A few years later, now that I am a father, I have changed the way I look at this story and think that Max got off pretty lightly by way of punishment. However, my goal here is not really to discuss Mr. Sendak's ultimate intentions for the book or even to force my subjective interpretation upon the story--though, as an English major, this is tempting. This particular reading may or may not be fair to Where the Wild Things Are, but part of my original thoughts on this topic still stand.

Eldridge makes an interesting point when he writes, "Man was born in the outback, from the untamed part of creation. Only afterward is he brought to Eden" (Wild At Heart, 3-4). He also rightly points out that many heroes in the Bible went to the wilderness: Jacob, Moses, Elijah, and Jesus to name a few. As a matter of fact, Mark's gospel says that after Jesus' baptism "immediately the Spirit drove Him into the wilderness. He was in the wilderness 40 days,  being tempted by Satan. He was with the wild animals..." It sounds like Jesus went to His very own place where the wild things are.

So why do the biblical heroes go to the wilderness? What is it about the wilderness that allows them--perhaps even allows us--to hear from God?

A short time ago I went on a hike and could not get rid of these thoughts. I was wondering what it is about wild places that works on our souls so powerfully. As I hiked, these thoughts came to mind:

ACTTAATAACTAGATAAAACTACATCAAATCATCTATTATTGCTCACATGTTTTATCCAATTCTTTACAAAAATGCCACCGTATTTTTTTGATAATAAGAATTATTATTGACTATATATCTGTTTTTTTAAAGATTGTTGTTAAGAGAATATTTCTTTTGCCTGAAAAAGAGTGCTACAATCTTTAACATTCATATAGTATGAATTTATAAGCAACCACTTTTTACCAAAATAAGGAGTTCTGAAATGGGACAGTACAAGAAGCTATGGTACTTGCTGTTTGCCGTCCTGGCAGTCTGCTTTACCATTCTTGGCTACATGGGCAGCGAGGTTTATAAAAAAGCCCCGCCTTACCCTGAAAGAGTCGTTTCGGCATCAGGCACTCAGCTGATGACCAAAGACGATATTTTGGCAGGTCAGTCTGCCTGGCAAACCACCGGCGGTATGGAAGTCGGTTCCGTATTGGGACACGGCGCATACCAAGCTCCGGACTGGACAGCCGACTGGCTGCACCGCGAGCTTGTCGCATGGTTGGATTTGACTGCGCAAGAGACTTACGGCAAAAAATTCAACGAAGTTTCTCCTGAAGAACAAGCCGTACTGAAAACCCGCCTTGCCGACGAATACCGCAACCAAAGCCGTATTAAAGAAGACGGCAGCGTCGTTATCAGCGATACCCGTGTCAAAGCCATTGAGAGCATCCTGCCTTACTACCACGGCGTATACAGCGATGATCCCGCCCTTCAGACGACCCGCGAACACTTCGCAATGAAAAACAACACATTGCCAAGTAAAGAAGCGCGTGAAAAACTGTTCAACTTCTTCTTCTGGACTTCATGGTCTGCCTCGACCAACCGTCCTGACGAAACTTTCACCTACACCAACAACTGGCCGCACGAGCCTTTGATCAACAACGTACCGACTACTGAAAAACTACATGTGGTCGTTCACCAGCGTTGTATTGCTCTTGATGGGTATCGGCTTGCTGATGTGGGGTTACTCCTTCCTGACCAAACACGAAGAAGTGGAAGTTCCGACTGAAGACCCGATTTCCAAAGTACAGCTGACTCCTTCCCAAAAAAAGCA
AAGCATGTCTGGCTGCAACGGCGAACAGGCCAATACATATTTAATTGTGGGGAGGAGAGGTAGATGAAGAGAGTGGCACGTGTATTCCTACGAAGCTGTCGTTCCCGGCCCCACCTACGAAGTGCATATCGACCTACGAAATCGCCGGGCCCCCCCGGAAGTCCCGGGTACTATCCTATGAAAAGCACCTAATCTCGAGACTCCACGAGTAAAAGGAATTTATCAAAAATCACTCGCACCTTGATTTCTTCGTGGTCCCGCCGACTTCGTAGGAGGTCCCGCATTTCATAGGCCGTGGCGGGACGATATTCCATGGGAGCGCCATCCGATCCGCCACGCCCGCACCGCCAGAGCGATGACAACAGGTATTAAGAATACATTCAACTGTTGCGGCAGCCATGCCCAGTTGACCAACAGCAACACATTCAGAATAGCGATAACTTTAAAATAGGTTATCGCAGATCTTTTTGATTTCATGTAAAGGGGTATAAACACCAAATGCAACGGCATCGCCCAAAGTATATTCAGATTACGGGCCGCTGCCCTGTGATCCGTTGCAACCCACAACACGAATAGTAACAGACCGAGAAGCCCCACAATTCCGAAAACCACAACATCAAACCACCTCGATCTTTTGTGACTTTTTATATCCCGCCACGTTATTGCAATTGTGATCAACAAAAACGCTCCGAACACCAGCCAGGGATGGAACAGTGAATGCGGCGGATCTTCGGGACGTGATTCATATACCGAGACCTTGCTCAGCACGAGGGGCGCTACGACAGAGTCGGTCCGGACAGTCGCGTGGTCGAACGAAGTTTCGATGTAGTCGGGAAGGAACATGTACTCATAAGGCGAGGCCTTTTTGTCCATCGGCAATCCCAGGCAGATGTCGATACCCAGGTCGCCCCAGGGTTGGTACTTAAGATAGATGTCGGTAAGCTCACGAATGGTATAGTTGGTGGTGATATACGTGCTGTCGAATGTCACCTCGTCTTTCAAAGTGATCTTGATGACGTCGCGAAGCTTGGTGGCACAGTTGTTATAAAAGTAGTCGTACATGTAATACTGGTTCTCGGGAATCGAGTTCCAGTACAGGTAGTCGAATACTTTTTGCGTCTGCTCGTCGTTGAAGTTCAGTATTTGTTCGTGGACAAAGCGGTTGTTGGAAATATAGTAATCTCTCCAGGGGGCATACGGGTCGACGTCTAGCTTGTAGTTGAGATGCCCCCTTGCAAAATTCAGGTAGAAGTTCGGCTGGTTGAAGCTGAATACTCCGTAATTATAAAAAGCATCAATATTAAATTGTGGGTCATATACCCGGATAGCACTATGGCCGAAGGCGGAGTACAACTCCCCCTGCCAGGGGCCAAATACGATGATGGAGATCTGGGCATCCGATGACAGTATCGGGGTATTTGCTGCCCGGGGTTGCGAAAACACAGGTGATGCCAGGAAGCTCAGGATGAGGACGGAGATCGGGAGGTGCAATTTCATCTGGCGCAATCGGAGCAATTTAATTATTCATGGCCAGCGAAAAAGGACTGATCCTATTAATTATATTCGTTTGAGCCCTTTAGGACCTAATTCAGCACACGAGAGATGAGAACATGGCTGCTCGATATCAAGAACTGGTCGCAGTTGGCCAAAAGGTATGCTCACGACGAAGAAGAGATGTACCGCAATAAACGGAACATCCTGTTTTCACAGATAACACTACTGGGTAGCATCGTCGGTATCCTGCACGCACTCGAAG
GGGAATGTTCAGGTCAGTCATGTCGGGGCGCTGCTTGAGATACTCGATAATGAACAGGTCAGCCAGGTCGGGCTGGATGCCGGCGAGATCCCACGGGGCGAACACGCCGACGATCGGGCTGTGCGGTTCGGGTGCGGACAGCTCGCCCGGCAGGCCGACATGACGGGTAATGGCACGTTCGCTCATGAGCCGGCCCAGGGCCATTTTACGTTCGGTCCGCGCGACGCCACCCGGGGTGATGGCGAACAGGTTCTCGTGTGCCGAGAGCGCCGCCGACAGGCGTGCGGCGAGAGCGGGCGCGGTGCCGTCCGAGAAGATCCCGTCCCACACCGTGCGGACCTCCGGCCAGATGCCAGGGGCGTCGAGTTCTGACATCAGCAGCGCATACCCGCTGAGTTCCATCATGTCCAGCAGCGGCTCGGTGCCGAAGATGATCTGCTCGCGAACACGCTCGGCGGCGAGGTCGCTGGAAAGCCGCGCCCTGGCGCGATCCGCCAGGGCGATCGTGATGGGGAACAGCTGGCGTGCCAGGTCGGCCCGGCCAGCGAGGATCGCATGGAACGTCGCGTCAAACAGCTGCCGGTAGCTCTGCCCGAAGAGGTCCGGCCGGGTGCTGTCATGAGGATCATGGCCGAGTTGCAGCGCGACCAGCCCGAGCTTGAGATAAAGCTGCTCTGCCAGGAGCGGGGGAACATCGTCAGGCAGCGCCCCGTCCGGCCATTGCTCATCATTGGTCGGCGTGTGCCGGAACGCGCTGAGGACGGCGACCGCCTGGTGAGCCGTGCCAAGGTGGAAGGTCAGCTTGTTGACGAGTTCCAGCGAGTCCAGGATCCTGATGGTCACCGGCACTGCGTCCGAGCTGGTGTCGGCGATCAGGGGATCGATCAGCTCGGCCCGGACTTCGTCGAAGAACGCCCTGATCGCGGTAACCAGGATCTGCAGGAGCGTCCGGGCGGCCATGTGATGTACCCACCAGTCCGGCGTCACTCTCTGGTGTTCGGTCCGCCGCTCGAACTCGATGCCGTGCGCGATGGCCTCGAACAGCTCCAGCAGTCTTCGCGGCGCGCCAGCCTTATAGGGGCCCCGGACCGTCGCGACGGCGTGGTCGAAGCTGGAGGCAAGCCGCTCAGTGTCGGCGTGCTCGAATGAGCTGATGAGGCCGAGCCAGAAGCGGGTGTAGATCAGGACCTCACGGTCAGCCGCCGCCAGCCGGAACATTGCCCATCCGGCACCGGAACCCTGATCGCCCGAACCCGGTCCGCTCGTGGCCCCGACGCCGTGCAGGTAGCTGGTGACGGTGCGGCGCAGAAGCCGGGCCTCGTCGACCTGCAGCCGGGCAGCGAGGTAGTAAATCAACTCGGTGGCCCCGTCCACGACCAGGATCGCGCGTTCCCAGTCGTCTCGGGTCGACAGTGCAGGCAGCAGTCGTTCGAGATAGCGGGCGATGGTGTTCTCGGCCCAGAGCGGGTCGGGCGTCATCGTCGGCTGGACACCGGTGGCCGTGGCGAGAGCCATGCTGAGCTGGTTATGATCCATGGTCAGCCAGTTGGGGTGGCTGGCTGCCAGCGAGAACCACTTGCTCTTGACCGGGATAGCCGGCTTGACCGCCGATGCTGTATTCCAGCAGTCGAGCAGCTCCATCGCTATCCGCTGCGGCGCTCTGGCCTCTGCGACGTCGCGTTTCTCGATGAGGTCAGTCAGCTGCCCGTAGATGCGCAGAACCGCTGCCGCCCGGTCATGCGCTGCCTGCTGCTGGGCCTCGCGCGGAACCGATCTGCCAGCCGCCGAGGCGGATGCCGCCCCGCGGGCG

--God created a perfect environment for people to live. It was controlled, safe, and totally on God's terms.
--When Adam and Eve sinned, they where doubly naked--no clothes and no home. In a word they were vulnerable.
--When Cain killed his brother, God cursed him to wander the wilderness for the rest of his life. But Genesis 4:16-17 says that "...Cain went out from the LORD's presence and lived in the land of Nod...then Cain became the builder of a city." In other words, people rejected God's way of life and His plan for safety and security which made them feel naked and vulnerable. But rather than turn to God and rely on Him, people began constructing their own forms of control and security.

When we go through wilderness wanderings, the point is so that we can release our control and rely on God. That is when He can truly speak to us. At home, in the city, in the car (wherever we have our technology) we feel like we are in control, but when we are not in control of the world--in the wilderness where the wild things are--we become aware of our need. And God meets that need. He comes as a burning bush. He sends bread by His messenger ravens. He sends angels to attend. If we want to hear a fresh word from God and have Him move powerfully in our lives, then perhaps we need to spend more time in wilderness wondering, vulnerable and depending on God. When we come out of the wilderness, I think that we will find our supper waiting on us, just like Max did. 

Have you ever had a "wilderness experience?" What did you learn from the experience?